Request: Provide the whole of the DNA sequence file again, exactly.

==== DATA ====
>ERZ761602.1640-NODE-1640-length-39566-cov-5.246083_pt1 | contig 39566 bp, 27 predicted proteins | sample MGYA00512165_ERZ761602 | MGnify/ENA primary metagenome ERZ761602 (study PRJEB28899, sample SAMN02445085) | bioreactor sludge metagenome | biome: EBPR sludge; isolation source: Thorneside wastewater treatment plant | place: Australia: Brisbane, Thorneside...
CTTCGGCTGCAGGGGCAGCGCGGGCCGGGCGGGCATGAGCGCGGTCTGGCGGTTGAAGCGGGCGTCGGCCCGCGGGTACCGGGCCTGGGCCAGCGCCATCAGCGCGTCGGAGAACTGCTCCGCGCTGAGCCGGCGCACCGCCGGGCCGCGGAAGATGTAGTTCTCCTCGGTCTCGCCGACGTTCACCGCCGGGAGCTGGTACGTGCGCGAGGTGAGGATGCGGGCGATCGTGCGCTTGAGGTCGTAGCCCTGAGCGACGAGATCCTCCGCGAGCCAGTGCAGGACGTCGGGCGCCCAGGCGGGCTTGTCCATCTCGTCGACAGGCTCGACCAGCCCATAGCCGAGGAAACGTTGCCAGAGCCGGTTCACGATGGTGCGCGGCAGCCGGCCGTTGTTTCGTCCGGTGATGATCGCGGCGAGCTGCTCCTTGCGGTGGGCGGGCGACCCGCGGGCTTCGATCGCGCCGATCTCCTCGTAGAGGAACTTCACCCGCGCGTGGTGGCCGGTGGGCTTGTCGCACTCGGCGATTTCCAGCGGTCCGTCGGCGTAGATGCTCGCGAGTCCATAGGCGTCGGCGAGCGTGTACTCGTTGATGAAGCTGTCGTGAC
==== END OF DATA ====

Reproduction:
>ERZ761602.1640-NODE-1640-length-39566-cov-5.246083_pt1 | contig 39566 bp, 27 predicted proteins | sample MGYA00512165_ERZ761602 | MGnify/ENA primary metagenome ERZ761602 (study PRJEB28899, sample SAMN02445085) | bioreactor sludge metagenome | biome: EBPR sludge; isolation source: Thorneside wastewater treatment plant | place: Australia: Brisbane, Thorneside...
CTTCGGCTGCAGGGGCAGCGCGGGCCGGGCGGGCATGAGCGCGGTCTGGCGGTTGAAGCGGGCGTCGGCCCGCGGGTACCGGGCCTGGGCCAGCGCCATCAGCGCGTCGGAGAACTGCTCCGCGCTGAGCCGGCGCACCGCCGGGCCGCGGAAGATGTAGTTCTCCTCGGTCTCGCCGACGTTCACCGCCGGGAGCTGGTACGTGCGCGAGGTGAGGATGCGGGCGATCGTGCGCTTGAGGTCGTAGCCCTGAGCGACGAGATCCTCCGCGAGCCAGTGCAGGACGTCGGGCGCCCAGGCGGGCTTGTCCATCTCGTCGACAGGCTCGACCAGCCCATAGCCGAGGAAACGTTGCCAGAGCCGGTTCACGATGGTGCGCGGCAGCCGGCCGTTGTTTCGTCCGGTGATGATCGCGGCGAGCTGCTCCTTGCGGTGGGCGGGCGACCCGCGGGCTTCGATCGCGCCGATCTCCTCGTAGAGGAACTTCACCCGCGCGTGGTGGCCGGTGGGCTTGTCGCACTCGGCGATTTCCAGCGGTCCGTCGGCGTAGATGCTCGCGAGTCCATAGGCGTCGGCGAGCGTGTACTCGTTGATGAAGCTGTCGTGAC